By Scott Reed
Philadelphia, PA - The scoreboard lights at the Palestra had barely been extinguished, erasing the evidence of Harvard's 83-82 triumph over the Penn Quakers, when Harvard basketball coach Tommy Amaker reflected on the wild, wild finish.
"It was a game in which either team could have come out on top," said Amaker. Any member of the raucous crowd of 6,283 would surely agree, but the Crimson were the ones who made the deciding plays, and as close as the razor was between victory and defeat, that says something about this team.
There were many times this team could have folded. They could have folded after Penn had completed its monster comeback to send the game into overtime. They could have given up when Zac Rosen beat the buzzer to force a second overtime ("Its like your heart gets ripped out," said Junior Co-Captain Oliver McNally of Rosen's dagger). They could have given up after the Quakers jumped out to a five point lead minutes into that double-OT. They could have even called it quits for the weekend after a heartbreaking loss to Princeton the night before. But they didn't. And thats the point.
This is a young but talented Harvard team, quite possibly the most gifted of any of the 100 Harvard basketball squads to date. Yet for all of the progress Amaker has made at Harvard, his teams had yet to close out a matchup against the elite of the Ivy League in a game that had championship implications. Last year, for example, in the program's then-biggest game, Harvard was shellacked by more than 30 points at Cornell. They later lost to both Princeton and Cornell at home in games that went down to the wire. And they had fallen this past Friday to Princeton, in the first contest against the top half of the Ivy League (Cornell has since proven a tougher rebuilding job than was first thought).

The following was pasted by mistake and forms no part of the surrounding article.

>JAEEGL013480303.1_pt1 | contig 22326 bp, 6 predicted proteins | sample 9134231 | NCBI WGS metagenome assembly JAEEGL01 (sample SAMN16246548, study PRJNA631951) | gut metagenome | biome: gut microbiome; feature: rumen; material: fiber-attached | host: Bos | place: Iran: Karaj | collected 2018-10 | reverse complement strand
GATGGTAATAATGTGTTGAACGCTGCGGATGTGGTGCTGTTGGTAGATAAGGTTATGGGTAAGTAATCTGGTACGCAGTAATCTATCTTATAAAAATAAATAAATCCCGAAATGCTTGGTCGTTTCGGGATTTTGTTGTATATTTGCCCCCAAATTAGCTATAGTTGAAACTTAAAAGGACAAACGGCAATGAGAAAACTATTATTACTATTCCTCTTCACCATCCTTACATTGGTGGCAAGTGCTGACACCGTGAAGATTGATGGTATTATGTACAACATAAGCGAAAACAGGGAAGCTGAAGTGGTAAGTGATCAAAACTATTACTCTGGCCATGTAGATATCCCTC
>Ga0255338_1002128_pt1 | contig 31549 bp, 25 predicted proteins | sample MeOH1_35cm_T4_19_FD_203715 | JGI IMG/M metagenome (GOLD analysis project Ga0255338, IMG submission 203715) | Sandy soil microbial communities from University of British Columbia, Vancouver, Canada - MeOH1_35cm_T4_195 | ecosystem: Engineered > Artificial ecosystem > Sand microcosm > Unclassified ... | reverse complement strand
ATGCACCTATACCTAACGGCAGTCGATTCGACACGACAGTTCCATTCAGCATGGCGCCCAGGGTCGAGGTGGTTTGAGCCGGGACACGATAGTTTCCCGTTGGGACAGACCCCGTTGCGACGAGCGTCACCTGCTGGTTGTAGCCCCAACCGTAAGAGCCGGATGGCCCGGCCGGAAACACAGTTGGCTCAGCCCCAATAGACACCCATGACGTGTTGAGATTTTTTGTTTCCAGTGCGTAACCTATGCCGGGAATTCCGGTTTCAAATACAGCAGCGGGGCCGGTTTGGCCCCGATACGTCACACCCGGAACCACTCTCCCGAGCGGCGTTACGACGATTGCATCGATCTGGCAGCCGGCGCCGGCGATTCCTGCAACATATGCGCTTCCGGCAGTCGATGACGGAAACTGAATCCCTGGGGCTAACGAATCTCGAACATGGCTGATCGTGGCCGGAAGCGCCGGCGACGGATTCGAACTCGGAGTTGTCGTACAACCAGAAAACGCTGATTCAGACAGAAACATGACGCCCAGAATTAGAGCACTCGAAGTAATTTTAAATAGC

Some might say the matchup with Princeton was the bigger game of the weekend, but the game Saturday night in the Palestra was a game championship teams have to win: on the road, the night after a loss, against a hostile crowd, and after giving up a big lead. And Harvard came through tonight in a way it hadn't before, which opens the door to new possibilities as the season progresses. The Crimson now know they can come through in the clutch in a conference game, and that is itself significant, something that could make this game echo well into March.
Granted, this team has a long way to go, especially after falling to Princeton on Friday to fall behind the Tigers in the Ivy standings. Next week's matchup with Yale looms large. And there are surely things to dislike if you are a member of the Harvard coaching staff. Losing an eighteen point lead is one of them, and Harvard's usually-automatic free throw shooting faltered a bit down the stretch. But the greater significance is that the Crimson were able to overcome those mistakes and still win.
"We were fortunate enough to bounce back [tonight]," said Amaker. Not just fortunate enough, Coach. Tough enough.
Scott Reed is the play-by-play commentator for Harvard football and men's basketball.